In the previous examples, the large tooth located between end slots of adjacent blocks was effectively inactive. In the present example, the additional slot 620 comprising the return conductor 622 has the effect of rendering this region of the large tooth active because the current flowing in the conductor 622 also contributes to the creation of the torque. However, the mechanical shift angle, S Ph, is still defined as the angle between the end slots of adjacent elementary blocks 616A, 616B, and the equations [l]-[3] for determining the feasibility of the number of slots and rotor magnets apply in the same way as the examples described above. As such, the number of slots, N s iot, does not include the additional slot 620 located in the region of the large tooth. Likewise, the methods shown in Figures 8A and 9A for determining the winding arrangement also apply to the double layer arrangement in substantially the same way.

In the arrangements described above, where the number of slots, Nsiot, is smaller than the total number of rotor poles, 2p, the required electric shift is achieved through the provision a large tooth between the end slots of elementary blocks, which may or may not comprise a supplementary slot depending on whether the machine has a single or double layered winding configuration. Such arrangements are advantageous in that it offers more flexibility in terms of the possible combinations of {Nsiot, 2p). That is to say, for a given number of slots, there are many solutions with different numbers of poles, and vice versa. For example, a machine having Nsiot = 36, 2p = 38,40,44,46 and so on. Although, as discussed previously, the closer the number of slots, Nsiot, is to the number of poles, 2p, the higher the machine performance. To achieve the best performance in terms of torque density (Nm/kg), the optimal arrangement is a machine having Nsiot =2p -1 for n=3 and Nsiot = 2p -2 for n= 6.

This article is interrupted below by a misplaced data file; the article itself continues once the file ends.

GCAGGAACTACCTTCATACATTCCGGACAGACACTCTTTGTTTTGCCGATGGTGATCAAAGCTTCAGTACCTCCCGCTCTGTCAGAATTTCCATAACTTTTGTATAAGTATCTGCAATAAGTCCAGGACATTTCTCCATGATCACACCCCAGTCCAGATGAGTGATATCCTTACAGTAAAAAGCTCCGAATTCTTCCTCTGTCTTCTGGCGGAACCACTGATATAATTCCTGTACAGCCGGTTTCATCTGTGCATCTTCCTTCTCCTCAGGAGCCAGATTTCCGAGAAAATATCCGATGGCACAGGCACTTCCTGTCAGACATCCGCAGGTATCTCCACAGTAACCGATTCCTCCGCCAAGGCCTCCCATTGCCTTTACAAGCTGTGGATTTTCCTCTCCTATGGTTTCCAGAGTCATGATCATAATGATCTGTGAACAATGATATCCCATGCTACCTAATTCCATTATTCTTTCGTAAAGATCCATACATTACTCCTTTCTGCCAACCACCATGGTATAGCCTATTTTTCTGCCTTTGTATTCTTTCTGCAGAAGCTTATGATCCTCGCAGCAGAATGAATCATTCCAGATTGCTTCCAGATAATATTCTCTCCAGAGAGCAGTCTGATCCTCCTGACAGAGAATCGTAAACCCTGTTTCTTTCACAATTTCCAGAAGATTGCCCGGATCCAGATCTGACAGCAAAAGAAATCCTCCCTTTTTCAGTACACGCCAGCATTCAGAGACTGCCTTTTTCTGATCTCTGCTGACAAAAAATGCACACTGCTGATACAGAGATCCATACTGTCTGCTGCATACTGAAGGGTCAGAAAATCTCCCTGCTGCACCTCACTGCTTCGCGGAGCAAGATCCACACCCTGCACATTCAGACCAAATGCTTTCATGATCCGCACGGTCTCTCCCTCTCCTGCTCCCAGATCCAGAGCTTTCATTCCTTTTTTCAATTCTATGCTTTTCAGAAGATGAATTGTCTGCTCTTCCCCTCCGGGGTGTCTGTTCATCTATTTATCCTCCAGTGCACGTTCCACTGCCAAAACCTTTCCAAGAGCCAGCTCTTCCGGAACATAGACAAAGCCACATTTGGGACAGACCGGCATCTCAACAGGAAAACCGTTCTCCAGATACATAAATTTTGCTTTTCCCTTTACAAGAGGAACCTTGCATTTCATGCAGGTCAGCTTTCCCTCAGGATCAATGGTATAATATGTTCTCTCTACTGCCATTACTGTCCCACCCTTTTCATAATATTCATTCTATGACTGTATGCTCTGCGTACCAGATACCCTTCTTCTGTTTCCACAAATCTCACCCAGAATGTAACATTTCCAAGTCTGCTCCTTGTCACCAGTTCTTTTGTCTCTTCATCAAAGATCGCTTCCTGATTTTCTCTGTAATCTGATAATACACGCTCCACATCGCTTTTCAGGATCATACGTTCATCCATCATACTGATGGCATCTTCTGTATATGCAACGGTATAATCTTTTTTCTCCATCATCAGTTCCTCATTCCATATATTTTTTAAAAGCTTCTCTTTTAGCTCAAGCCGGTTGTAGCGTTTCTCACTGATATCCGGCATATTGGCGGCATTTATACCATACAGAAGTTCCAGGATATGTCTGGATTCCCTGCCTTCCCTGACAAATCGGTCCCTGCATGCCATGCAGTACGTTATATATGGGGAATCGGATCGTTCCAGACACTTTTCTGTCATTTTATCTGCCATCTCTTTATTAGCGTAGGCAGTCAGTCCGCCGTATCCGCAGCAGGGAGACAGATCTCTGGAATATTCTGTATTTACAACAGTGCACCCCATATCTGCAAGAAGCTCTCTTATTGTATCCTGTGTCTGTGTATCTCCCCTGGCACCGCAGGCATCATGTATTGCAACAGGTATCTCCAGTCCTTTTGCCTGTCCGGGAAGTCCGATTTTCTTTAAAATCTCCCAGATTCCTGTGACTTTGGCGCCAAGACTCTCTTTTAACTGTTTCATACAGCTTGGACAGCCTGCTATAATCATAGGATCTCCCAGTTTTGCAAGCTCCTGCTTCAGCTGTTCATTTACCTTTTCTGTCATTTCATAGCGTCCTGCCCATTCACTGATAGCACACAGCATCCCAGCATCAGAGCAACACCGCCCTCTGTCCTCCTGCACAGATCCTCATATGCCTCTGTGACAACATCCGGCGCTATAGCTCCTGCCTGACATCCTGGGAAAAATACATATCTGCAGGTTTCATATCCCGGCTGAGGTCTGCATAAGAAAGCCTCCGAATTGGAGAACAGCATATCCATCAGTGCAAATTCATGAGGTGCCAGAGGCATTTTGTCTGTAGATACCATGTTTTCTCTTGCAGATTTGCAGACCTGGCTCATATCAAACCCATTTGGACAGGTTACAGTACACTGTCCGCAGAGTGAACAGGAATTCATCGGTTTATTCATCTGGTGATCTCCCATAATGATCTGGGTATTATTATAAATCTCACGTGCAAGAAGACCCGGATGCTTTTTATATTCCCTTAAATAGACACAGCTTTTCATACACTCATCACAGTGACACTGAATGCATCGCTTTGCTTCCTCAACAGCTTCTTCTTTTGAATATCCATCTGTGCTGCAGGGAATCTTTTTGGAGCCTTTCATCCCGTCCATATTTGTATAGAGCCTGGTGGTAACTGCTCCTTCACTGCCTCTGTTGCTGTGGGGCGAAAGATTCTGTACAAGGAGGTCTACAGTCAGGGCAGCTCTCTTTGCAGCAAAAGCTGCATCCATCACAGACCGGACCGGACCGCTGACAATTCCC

All of the arrangements described above relate to a machine having three phases, however, it will be appreciated that the present invention may be extended to a machine having a number of phases greater than three. For example, a six phase machine may comprise six elementary blocks, that is, one block for each phase, with each corresponding to a 60° mechanical angle. Alternatively, a six phase machine may comprise twelve elementary blocks, that is, two blocks for each phase, with each corresponding to a 30° mechanical angle. As such, it follows that whilst the arrangements described herein relate to a machine having three or six elementary blocks, it will be appreciated that the present invention may also be extended to a machine that comprises a number of elementary blocks, n, greater than 6.

Figure 10 illustrates an example of a full-electric or hybrid-electric aircraft propulsion system 1000 comprising an electrical machine 1002 as described herein. The electrical machine 1002 comprises a rotor 1004 and a stator 1006 according to the arrangements described above. In this respect, the stator 1006 has a concentrated winding configuration, wherein the coils corresponding to each phase are arranged into elementary blocks that are separated by a mechanical shift angle that is greater than the rotor pole pitch. The electrical machine 1002 is connected to an aircraft propeller 1008 by means of a rotating shaft 1010, wherein the electric motor 1002 drives the shaft 1010 to thereby drive the propeller 1008.

In the context of a full electric or hybrid-electric aircraft, the electrical machine described herein may be used in a propulsive system, wherein the electric motors driving the propellers of the aircraft by converting the electrical power, supplied by electrical generators driven by a turboshaft or given by the battery, to a mechanical power (torque).

Various modifications, whether by way of addition, deletion and/or substitution, may be made to all of the above described embodiments to provide further embodiments, any and/or all of which are intended to be encompassed by the appended claims.